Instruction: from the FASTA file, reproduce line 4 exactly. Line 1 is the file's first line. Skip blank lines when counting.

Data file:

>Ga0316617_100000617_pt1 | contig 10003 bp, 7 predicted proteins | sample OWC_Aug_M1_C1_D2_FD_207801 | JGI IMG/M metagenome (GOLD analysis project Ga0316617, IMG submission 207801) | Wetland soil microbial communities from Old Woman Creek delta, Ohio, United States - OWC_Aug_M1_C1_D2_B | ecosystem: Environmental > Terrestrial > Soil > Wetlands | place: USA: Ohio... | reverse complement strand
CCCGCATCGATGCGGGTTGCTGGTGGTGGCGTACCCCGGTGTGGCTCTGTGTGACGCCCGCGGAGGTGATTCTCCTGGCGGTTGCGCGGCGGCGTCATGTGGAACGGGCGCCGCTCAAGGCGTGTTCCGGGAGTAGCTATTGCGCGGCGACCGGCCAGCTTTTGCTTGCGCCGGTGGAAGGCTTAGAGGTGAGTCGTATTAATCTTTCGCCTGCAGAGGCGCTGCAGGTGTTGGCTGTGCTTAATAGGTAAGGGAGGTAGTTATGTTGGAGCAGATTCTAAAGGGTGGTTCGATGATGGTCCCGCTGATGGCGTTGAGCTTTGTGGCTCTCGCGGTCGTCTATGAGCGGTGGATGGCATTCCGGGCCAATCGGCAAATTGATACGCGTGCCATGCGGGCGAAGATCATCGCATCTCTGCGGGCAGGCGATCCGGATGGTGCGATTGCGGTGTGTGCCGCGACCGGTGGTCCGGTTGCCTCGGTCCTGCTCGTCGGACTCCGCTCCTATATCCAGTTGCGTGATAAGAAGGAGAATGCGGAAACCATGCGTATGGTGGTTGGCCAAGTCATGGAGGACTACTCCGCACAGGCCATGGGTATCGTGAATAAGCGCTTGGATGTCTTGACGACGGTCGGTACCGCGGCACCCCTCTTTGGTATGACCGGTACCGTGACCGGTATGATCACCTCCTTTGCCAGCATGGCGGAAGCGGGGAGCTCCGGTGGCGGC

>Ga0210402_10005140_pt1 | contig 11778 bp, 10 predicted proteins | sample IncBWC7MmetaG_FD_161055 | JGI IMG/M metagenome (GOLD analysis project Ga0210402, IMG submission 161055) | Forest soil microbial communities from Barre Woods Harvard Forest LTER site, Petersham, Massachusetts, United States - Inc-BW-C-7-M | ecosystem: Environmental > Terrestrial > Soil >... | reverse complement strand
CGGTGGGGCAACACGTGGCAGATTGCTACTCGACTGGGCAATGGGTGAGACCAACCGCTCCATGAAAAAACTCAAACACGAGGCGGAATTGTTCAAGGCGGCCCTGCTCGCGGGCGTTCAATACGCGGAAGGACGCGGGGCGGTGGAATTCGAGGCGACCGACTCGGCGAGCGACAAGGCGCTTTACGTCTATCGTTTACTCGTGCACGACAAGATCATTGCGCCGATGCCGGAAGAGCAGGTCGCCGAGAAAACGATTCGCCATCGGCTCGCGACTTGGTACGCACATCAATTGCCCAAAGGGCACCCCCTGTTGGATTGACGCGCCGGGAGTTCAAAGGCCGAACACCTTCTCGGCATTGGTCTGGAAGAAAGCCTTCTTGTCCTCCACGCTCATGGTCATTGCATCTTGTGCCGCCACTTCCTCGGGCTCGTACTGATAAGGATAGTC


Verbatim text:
CGGTGGGGCAACACGTGGCAGATTGCTACTCGACTGGGCAATGGGTGAGACCAACCGCTCCATGAAAAAACTCAAACACGAGGCGGAATTGTTCAAGGCGGCCCTGCTCGCGGGCGTTCAATACGCGGAAGGACGCGGGGCGGTGGAATTCGAGGCGACCGACTCGGCGAGCGACAAGGCGCTTTACGTCTATCGTTTACTCGTGCACGACAAGATCATTGCGCCGATGCCGGAAGAGCAGGTCGCCGAGAAAACGATTCGCCATCGGCTCGCGACTTGGTACGCACATCAATTGCCCAAAGGGCACCCCCTGTTGGATTGACGCGCCGGGAGTTCAAAGGCCGAACACCTTCTCGGCATTGGTCTGGAAGAAAGCCTTCTTGTCCTCCACGCTCATGGTCATTGCATCTTGTGCCGCCACTTCCTCGGGCTCGTACTGATAAGGATAGTC